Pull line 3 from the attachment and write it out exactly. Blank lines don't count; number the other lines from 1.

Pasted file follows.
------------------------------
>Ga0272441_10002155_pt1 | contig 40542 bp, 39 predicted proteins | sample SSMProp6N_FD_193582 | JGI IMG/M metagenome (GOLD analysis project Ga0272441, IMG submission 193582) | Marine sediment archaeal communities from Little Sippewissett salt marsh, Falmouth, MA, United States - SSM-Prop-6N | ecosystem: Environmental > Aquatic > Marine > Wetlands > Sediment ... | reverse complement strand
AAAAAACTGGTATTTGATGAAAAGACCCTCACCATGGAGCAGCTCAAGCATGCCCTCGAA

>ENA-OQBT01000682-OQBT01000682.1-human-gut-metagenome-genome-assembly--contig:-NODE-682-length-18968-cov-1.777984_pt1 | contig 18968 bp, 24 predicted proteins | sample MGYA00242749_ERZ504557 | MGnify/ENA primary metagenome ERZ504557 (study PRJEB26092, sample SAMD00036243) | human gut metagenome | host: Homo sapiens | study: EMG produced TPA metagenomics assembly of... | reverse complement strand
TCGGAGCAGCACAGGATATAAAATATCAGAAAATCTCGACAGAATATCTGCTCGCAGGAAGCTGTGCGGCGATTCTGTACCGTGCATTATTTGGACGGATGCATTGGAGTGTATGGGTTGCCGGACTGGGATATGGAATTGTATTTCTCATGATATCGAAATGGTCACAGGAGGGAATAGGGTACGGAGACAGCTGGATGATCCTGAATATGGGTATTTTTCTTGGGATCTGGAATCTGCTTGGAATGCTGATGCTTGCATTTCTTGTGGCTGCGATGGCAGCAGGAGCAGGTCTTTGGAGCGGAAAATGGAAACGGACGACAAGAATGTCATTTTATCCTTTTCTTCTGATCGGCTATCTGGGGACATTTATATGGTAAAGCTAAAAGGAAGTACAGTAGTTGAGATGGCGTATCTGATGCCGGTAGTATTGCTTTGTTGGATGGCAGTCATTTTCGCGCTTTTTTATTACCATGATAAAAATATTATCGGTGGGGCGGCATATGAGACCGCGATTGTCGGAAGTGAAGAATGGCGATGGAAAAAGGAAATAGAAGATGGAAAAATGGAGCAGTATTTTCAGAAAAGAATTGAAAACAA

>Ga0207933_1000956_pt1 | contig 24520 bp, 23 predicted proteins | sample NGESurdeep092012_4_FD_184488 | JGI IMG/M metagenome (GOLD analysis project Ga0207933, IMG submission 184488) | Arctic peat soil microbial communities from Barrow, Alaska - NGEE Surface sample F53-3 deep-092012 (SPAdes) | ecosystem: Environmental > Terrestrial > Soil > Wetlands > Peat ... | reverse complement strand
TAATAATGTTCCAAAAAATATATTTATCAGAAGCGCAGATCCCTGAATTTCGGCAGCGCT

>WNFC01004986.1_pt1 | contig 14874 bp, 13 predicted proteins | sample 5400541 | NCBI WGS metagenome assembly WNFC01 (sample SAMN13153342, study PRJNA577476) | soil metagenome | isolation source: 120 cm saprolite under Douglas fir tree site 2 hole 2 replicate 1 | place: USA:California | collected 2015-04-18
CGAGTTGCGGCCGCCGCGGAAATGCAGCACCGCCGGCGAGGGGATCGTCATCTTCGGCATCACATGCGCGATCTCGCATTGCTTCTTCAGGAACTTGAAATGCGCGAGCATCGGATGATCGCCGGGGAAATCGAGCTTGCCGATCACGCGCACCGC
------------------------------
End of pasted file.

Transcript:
>ENA-OQBT01000682-OQBT01000682.1-human-gut-metagenome-genome-assembly--contig:-NODE-682-length-18968-cov-1.777984_pt1 | contig 18968 bp, 24 predicted proteins | sample MGYA00242749_ERZ504557 | MGnify/ENA primary metagenome ERZ504557 (study PRJEB26092, sample SAMD00036243) | human gut metagenome | host: Homo sapiens | study: EMG produced TPA metagenomics assembly of... | reverse complement strand